Plastic Surgery Photos Published After Clinic Hack

plastic surgery - Shutterstock - © SvetlanaFedoseyeva

Personal surgical pictures of British citizens among thousands published after Lithuanian clinic hack

Personal pictures have been published to the dark web after a plastic surgery clinic in Lithuania was hacked back in March.

It seems that 25,000 photos were published after the hackers demanded a 344,000 euros (£300,822) ransom, but the Grozio Chirurgija clinic in Lithuania refused to pay.

And it is reported in some media outlets that the photos, which were uncensored ‘before and after’ photos of cosmetic procedures, included intimate photos and data of more than 1,500 British citizens.

data breach, security breachesData Breach

During the data breach at the clinic, the hackers were able to obtain not just private photos but also passport and credit card details after they access the clinic’s database.

Patients Denmark, Germany, Norway and the UK reportedly received ransom demands up to 2,000 euros (£1,737) each.

Lithuanian Criminal Police Bureau’s deputy chief, told reporters including the BBC that the hackers had initailly demanded a “small penalty fee” (344,000 euros) for having vulnerable computer systems.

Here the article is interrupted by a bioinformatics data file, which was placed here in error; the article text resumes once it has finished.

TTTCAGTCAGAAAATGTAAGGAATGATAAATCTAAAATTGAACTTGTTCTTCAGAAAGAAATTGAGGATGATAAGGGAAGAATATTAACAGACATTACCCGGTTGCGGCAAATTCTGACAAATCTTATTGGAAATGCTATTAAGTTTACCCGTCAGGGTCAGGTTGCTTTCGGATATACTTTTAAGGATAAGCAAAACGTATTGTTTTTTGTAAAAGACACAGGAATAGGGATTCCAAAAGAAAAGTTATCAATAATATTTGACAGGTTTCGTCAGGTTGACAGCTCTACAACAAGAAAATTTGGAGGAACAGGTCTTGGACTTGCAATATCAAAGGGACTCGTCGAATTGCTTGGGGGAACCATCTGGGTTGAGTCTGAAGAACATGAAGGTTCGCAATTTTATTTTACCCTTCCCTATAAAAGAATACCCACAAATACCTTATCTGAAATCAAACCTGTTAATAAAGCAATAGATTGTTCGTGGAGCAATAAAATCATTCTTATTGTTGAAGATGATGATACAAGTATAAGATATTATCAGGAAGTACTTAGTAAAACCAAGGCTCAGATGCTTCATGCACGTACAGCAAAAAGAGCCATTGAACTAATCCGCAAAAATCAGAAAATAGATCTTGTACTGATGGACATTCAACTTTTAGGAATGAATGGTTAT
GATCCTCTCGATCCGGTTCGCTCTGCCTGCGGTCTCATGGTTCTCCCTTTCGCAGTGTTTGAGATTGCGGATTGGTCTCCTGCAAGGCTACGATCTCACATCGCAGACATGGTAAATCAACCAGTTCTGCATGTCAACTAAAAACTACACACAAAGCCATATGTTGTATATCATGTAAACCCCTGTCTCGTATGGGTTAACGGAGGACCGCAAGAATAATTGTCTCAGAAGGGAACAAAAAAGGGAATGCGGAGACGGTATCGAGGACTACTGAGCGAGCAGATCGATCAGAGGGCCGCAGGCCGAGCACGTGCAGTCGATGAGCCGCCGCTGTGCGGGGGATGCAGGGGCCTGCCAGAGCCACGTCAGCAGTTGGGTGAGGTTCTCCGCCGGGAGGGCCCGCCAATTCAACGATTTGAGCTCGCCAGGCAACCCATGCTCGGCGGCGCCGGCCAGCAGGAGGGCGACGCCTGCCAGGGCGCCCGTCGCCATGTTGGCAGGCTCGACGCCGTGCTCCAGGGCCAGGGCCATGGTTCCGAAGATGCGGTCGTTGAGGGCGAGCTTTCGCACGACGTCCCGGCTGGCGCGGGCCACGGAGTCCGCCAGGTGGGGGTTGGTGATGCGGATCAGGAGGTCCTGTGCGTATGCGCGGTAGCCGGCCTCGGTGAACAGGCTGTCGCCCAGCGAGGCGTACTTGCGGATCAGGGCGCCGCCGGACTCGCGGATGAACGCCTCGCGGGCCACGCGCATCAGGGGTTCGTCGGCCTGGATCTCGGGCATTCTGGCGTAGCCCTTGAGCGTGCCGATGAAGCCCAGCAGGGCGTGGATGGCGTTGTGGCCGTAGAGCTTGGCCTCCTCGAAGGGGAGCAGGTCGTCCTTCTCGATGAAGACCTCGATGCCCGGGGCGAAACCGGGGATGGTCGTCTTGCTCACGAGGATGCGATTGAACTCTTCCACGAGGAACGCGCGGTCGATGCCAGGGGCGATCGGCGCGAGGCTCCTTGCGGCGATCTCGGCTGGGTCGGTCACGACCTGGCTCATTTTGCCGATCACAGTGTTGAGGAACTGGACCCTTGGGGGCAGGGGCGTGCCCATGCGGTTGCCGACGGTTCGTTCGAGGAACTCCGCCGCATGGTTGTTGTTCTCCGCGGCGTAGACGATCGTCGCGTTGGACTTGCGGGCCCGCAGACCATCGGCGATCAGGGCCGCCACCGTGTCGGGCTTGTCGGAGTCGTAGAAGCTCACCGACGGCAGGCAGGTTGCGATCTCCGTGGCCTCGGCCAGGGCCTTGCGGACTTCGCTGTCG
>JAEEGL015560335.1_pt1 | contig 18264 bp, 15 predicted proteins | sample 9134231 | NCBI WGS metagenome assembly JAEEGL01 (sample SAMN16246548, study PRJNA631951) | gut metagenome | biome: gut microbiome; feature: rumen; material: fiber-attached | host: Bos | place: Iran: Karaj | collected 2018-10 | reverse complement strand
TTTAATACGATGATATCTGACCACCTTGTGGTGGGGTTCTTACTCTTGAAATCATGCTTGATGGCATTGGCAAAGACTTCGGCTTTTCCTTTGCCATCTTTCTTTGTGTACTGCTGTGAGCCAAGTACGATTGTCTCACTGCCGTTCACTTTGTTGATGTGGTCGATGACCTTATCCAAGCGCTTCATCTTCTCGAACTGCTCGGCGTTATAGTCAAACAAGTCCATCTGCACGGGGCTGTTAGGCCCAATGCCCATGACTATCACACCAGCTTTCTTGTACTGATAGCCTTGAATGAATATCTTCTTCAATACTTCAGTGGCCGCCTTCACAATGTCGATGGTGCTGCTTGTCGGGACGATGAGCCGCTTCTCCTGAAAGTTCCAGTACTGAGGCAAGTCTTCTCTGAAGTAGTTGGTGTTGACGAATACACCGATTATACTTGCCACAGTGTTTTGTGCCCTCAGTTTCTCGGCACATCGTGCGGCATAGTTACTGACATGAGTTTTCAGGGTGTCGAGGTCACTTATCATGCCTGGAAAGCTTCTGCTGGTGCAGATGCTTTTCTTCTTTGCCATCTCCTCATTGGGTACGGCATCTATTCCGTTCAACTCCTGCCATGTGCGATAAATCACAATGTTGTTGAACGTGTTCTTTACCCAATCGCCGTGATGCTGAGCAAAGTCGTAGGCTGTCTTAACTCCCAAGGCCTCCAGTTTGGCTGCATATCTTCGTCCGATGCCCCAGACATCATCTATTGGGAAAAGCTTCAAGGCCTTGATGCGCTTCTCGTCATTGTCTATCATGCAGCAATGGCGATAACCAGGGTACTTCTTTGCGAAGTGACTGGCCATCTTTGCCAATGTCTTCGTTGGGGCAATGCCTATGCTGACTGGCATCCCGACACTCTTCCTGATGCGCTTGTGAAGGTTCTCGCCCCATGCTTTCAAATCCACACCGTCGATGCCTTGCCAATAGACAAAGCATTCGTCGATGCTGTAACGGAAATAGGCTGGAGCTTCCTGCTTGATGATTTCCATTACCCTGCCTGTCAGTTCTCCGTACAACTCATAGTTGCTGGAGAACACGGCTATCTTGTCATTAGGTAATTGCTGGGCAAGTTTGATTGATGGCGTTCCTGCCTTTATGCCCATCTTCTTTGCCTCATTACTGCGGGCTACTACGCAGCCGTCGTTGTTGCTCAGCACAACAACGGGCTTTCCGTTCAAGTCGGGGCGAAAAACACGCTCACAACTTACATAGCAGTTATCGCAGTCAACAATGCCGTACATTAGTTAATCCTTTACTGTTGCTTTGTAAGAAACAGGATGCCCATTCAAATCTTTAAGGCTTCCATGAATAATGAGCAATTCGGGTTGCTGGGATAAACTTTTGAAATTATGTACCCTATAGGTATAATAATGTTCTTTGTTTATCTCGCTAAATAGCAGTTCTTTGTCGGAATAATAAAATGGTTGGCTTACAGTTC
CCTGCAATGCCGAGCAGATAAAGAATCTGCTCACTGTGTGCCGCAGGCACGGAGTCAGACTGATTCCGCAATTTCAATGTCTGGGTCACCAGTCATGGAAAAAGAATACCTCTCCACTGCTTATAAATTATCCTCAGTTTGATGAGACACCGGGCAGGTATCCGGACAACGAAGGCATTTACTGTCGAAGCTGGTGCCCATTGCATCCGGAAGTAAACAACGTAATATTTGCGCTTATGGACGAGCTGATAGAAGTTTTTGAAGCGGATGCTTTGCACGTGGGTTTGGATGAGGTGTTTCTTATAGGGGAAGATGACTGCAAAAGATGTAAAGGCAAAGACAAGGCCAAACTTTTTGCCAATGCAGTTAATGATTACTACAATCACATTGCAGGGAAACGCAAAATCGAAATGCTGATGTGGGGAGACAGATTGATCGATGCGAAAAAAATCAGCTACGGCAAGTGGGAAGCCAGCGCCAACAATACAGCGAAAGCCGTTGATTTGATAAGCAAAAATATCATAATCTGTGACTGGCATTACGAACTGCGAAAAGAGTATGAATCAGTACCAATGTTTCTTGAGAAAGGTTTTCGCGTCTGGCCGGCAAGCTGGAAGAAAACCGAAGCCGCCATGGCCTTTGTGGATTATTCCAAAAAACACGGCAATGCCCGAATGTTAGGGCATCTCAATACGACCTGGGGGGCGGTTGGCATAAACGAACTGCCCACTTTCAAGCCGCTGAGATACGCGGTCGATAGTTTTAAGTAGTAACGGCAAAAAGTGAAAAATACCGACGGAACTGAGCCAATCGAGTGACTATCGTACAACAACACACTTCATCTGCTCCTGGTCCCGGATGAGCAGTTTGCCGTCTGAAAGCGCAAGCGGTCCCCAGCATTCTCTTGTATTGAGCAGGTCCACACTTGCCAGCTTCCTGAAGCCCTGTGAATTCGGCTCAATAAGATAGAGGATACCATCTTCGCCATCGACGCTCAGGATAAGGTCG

But when the clinic refused to pay, the hackers then published the data they had stolen.

Lithuanian police identified a hacking group called Tsar Team as being behind the theft and publication of the data.

“It’s extortion. We’re talking about a serious crime,” Andzejus Raginskis, Lithuanian Criminal Police Bureau’s deputy chief, was quoted as saying.

He then apparently warned that anyone who downloaded and stored the stolen data could be prosecuted and face a prison sentence of up to three years. They are working with European police forces on the investigation.

The clinic for its part has warned clients not to open or download anything sent by the blackmailers and to immediately inform the police of any suspicious texts or emails they have been sent.

Ransomware Plague

Ransomware has become the most common piece malware that people typically encounter. Last week for example numerous NHS systems and organisations around the world were crippled by the Wannacry ransomware.

But the message is getting through to some organisations not to give in to the ransom demands from the hackers.

Earlier this month Disney refused to pay a ransom in exchange for hackers not releasing a copy of Pirates Of The Caribbean: Dead Men Tell No Tales across the Internet.

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